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County addresses fraud

By Judith Pannebaker BCC Editor

Bandera County Commissioners finally got around to adopting a policy on fraud to be added to the county personnel manual during a regular meeting on Thursday, Feb. 10.
The policy addressed the myriad aspects of official deception - fraud, waste, abuse and theft. After its adoption, the policy would apply to all county employees, department heads and elected officials.
An outside auditor recommended that the policy on fraud be added to the policy manual, according to County Auditor Christina Moeller, who presented the recommendations to the court.
"If we don't adopt a fraud policy, we'll be in trouble," commented Judge Richard Evans.
He added, "The fraud policy provides a mechanism as how it can be handled, but is not a presumption of guilt." Evans also noted that state statutes also cover the items included in the local policy on fraud.
Moeller's next statement was met with a stunned silence throughout the courtroom. She said, "The sheriff's office would be responsible for investigating complaints of fraud or waste."
As the only commissioner with the wherewithal to address the obvious, Precinct 2 Commissioner Bobby Harris said, "I hate to bring up this sore subject but our sheriff is under criminal indictment. If the sheriff is allegedly involved in illegal activity, how is he supposed to investigate fraud?"
Referencing a situation that culminated in a civil lawsuit against Bandera County and Sheriff Weldon Tucker, Harris also asked for clarification, "If a deputy accuses the sheriff of fraud, does he have to go to the sheriff and ask him to investigate himself?"
Everyone quickly realized that would be untenable. It was agreed that an employee's suspicion of fraud or waste should be reported to a supervisor, the sheriff or to the county attorney, depending on the accused. Evans admonished employees not to start an investigation on their own.
It was also decided that all examples of waste or fraud should be stricken from the policy as supervisors feared such examples might lead to micro-management.
The policy defines fraud as: "An intentional deception designed to obtain a benefit or advantage or to cause some benefit that is due to be denied." Waste is "the loss or misuse of county resources that results from deficient practices, system controls or decisions." Abuse is "the intention, wrongful or improper use of resources or misuse of rank, position or authority that causes the loss or misuse of resources such as tools, vehicles, computers, copy machines, etc." Theft was defined as "the act of taking something from someone unlawfully."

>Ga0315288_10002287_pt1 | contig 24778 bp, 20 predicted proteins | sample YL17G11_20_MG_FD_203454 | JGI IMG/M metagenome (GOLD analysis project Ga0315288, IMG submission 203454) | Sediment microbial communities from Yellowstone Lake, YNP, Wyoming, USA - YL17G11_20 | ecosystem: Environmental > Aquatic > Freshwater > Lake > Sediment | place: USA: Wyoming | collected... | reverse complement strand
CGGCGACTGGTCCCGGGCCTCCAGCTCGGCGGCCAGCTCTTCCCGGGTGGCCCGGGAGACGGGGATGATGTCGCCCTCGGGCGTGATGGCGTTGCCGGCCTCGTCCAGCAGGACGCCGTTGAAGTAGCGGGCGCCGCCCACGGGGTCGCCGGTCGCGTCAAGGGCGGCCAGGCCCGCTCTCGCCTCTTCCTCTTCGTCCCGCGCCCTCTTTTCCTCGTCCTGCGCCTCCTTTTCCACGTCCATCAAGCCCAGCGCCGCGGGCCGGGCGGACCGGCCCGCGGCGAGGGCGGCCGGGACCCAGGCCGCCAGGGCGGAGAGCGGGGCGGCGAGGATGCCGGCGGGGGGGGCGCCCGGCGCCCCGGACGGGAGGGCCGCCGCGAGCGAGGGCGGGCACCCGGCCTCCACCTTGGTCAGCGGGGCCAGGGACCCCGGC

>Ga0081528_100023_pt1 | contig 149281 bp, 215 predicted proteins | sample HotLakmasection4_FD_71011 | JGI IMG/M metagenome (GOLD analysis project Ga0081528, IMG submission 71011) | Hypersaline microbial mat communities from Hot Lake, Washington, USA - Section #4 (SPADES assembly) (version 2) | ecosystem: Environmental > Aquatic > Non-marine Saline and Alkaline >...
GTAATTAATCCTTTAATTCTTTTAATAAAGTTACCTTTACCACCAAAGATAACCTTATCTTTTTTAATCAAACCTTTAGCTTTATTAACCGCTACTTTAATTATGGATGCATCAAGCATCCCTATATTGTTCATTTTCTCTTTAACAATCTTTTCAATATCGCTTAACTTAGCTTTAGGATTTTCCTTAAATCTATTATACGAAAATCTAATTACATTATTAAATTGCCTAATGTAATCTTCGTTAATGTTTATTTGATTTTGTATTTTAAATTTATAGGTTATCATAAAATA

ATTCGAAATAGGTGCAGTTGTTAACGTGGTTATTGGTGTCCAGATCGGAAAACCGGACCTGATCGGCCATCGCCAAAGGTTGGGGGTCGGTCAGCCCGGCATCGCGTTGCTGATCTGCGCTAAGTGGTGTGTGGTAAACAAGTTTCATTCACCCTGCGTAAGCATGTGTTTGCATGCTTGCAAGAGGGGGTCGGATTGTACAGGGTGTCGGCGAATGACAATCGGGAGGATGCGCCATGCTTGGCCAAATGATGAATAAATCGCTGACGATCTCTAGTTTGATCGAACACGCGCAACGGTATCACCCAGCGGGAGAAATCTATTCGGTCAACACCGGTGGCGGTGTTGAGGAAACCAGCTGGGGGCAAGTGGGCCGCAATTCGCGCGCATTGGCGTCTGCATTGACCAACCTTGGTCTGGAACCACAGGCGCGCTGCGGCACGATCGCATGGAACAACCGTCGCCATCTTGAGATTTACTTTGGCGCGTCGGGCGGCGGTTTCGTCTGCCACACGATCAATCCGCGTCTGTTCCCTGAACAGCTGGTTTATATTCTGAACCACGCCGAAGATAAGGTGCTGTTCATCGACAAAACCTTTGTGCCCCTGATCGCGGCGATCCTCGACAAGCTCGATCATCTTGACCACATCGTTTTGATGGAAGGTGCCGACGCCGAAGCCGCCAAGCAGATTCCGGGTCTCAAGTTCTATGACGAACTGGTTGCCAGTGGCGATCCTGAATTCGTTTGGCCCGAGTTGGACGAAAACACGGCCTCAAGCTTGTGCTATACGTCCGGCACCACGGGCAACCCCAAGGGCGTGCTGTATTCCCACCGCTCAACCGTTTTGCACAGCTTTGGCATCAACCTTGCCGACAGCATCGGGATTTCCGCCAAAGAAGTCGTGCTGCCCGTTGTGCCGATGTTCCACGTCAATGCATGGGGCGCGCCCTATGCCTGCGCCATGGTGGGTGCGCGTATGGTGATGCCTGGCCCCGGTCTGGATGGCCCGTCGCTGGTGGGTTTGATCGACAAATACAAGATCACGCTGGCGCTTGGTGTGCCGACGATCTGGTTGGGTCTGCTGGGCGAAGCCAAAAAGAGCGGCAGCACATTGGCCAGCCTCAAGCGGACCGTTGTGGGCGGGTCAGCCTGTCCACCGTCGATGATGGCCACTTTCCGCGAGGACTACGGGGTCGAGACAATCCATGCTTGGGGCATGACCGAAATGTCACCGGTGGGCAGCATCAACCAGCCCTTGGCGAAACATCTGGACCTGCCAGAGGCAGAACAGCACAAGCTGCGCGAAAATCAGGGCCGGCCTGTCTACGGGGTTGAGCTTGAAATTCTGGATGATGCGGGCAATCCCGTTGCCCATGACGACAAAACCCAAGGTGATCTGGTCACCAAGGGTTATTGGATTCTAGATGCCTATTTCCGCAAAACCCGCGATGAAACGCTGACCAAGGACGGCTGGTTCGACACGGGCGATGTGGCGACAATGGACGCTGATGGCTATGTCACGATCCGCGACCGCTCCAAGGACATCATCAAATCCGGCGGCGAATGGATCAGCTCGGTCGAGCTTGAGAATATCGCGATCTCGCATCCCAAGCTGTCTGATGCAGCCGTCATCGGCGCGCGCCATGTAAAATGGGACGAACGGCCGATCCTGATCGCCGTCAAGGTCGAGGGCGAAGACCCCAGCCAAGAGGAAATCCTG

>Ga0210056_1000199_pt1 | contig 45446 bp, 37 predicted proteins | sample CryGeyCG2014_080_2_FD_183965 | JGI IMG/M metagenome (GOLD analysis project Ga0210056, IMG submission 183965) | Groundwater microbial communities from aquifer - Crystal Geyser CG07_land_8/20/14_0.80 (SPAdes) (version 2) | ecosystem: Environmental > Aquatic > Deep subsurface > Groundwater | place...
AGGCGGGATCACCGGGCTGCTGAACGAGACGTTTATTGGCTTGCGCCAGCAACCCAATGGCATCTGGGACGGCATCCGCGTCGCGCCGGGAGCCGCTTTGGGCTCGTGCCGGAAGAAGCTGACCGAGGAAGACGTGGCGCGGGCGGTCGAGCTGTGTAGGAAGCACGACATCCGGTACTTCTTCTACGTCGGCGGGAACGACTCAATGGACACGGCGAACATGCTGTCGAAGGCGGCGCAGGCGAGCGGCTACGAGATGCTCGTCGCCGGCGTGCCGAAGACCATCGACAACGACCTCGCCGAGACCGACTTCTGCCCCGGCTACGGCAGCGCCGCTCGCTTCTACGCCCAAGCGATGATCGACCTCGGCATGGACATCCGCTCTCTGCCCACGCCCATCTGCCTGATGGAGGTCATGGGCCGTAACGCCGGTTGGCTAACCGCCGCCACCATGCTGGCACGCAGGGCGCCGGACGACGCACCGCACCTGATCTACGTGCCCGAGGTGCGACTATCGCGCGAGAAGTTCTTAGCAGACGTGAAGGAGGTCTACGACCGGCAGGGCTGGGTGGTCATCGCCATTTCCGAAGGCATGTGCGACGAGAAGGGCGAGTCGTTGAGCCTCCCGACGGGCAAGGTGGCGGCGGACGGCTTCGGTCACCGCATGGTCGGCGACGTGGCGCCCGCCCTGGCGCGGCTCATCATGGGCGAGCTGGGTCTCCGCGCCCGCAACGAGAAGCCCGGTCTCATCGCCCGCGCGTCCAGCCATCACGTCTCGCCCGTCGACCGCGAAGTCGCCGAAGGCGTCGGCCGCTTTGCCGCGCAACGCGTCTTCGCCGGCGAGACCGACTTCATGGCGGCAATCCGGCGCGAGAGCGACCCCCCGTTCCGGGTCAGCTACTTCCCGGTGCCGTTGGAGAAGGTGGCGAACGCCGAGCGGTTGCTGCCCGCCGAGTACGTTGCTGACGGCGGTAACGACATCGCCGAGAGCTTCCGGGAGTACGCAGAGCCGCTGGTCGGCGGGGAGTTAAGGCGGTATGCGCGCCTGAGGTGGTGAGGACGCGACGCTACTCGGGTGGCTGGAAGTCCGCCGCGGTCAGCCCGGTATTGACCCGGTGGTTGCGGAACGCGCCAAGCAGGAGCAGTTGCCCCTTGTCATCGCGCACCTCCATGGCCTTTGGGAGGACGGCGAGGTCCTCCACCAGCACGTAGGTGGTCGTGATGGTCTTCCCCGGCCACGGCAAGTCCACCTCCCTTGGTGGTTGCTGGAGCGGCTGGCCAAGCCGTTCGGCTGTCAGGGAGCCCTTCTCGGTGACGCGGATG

Evans reiterated that employees were not to initiate an investigation of any of the four illegal activities - fraud, waste, abuse or theft - on their own. Included in the fraud policy are instructions and information about reporting or handling possible instances of fraud:
• Do not contact the suspected individual to determine facts.
• Allow the office of the sheriff or the county auditor - or, the county attorney - to conduct the investigation.
• Observe strict confidentiality.
• Retaliation will not be tolerated.
• Every effort will be made to protect the rights and reputations of everyone involved, including the individual who, in good faith, alleges perceived misconduct, as well as the alleged violator(s).
Additionally, the policy protects the identity of the employee or other individual who reports a suspect act of fraud.
This policy directly mirrors a criminal case that resulted from the alleged misuse of a county rescue boat by Tucker. Former SGT. Scott Sharp asked former Deputy Mario Hernandez to take photographs of the unmarked boat which Tucker was keeping at his residence on a Tarpley ranch owned by BCSO Reserve Deputy Phil Becker in Tarpley. Hernandez was apparently observed taking the photographs and the sheriff subsequently terminated Hernandez and Sharp. Both men initiated civil lawsuits against Bandera County and Tucker.
Sharp's suit is on the verge of being settled out of court for an unspecified sum and litigation filed recently by Hernandez is just starting down the pipe.
Meanwhile, Tucker was indicted on a felony charge of abuse of official capacity relating to his alleged personal use of the county rescue boat. His criminal case, being prosecuted by the Office of the Texas Attorney General, has been set for trial on April 7 in the 216th District Court.